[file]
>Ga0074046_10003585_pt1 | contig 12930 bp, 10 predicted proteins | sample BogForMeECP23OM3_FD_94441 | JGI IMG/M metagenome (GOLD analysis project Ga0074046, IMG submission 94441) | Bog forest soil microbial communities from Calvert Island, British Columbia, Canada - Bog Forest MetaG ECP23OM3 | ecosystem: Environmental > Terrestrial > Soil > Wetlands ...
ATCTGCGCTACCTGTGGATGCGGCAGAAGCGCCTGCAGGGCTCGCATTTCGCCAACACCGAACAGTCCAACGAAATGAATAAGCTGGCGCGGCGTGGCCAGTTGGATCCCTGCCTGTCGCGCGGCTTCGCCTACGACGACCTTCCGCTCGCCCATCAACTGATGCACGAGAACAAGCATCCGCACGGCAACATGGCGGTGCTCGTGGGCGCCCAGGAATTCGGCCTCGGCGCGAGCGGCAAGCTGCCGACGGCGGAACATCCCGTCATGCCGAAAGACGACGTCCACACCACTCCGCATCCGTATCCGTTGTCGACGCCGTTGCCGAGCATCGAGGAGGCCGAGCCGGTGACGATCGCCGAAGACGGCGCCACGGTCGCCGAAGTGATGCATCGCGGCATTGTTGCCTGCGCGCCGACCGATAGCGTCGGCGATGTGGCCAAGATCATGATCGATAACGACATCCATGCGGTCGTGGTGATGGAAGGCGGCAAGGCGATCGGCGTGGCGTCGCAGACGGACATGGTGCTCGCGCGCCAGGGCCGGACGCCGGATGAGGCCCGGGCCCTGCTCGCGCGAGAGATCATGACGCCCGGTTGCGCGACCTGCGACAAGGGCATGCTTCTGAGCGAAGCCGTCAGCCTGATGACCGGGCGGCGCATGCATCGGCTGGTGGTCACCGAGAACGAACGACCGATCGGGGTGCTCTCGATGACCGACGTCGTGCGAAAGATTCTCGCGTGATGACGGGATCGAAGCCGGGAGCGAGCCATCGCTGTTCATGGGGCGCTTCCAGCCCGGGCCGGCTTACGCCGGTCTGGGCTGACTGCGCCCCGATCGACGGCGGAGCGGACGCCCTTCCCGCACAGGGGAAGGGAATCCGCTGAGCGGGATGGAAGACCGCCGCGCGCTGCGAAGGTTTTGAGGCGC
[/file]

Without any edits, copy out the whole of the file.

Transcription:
>Ga0074046_10003585_pt1 | contig 12930 bp, 10 predicted proteins | sample BogForMeECP23OM3_FD_94441 | JGI IMG/M metagenome (GOLD analysis project Ga0074046, IMG submission 94441) | Bog forest soil microbial communities from Calvert Island, British Columbia, Canada - Bog Forest MetaG ECP23OM3 | ecosystem: Environmental > Terrestrial > Soil > Wetlands ...
ATCTGCGCTACCTGTGGATGCGGCAGAAGCGCCTGCAGGGCTCGCATTTCGCCAACACCGAACAGTCCAACGAAATGAATAAGCTGGCGCGGCGTGGCCAGTTGGATCCCTGCCTGTCGCGCGGCTTCGCCTACGACGACCTTCCGCTCGCCCATCAACTGATGCACGAGAACAAGCATCCGCACGGCAACATGGCGGTGCTCGTGGGCGCCCAGGAATTCGGCCTCGGCGCGAGCGGCAAGCTGCCGACGGCGGAACATCCCGTCATGCCGAAAGACGACGTCCACACCACTCCGCATCCGTATCCGTTGTCGACGCCGTTGCCGAGCATCGAGGAGGCCGAGCCGGTGACGATCGCCGAAGACGGCGCCACGGTCGCCGAAGTGATGCATCGCGGCATTGTTGCCTGCGCGCCGACCGATAGCGTCGGCGATGTGGCCAAGATCATGATCGATAACGACATCCATGCGGTCGTGGTGATGGAAGGCGGCAAGGCGATCGGCGTGGCGTCGCAGACGGACATGGTGCTCGCGCGCCAGGGCCGGACGCCGGATGAGGCCCGGGCCCTGCTCGCGCGAGAGATCATGACGCCCGGTTGCGCGACCTGCGACAAGGGCATGCTTCTGAGCGAAGCCGTCAGCCTGATGACCGGGCGGCGCATGCATCGGCTGGTGGTCACCGAGAACGAACGACCGATCGGGGTGCTCTCGATGACCGACGTCGTGCGAAAGATTCTCGCGTGATGACGGGATCGAAGCCGGGAGCGAGCCATCGCTGTTCATGGGGCGCTTCCAGCCCGGGCCGGCTTACGCCGGTCTGGGCTGACTGCGCCCCGATCGACGGCGGAGCGGACGCCCTTCCCGCACAGGGGAAGGGAATCCGCTGAGCGGGATGGAAGACCGCCGCGCGCTGCGAAGGTTTTGAGGCGC